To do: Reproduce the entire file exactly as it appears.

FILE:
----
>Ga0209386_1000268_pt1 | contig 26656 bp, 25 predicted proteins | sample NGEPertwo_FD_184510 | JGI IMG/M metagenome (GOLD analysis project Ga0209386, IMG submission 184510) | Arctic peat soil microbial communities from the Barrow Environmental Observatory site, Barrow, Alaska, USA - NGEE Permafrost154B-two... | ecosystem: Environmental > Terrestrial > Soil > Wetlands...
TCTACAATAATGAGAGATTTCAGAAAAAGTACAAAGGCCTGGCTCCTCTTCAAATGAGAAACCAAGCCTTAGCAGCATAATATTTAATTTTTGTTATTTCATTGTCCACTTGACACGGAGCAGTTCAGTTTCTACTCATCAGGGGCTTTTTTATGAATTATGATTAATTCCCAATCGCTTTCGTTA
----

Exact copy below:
>Ga0209386_1000268_pt1 | contig 26656 bp, 25 predicted proteins | sample NGEPertwo_FD_184510 | JGI IMG/M metagenome (GOLD analysis project Ga0209386, IMG submission 184510) | Arctic peat soil microbial communities from the Barrow Environmental Observatory site, Barrow, Alaska, USA - NGEE Permafrost154B-two... | ecosystem: Environmental > Terrestrial > Soil > Wetlands...
TCTACAATAATGAGAGATTTCAGAAAAAGTACAAAGGCCTGGCTCCTCTTCAAATGAGAAACCAAGCCTTAGCAGCATAATATTTAATTTTTGTTATTTCATTGTCCACTTGACACGGAGCAGTTCAGTTTCTACTCATCAGGGGCTTTTTTATGAATTATGATTAATTCCCAATCGCTTTCGTTA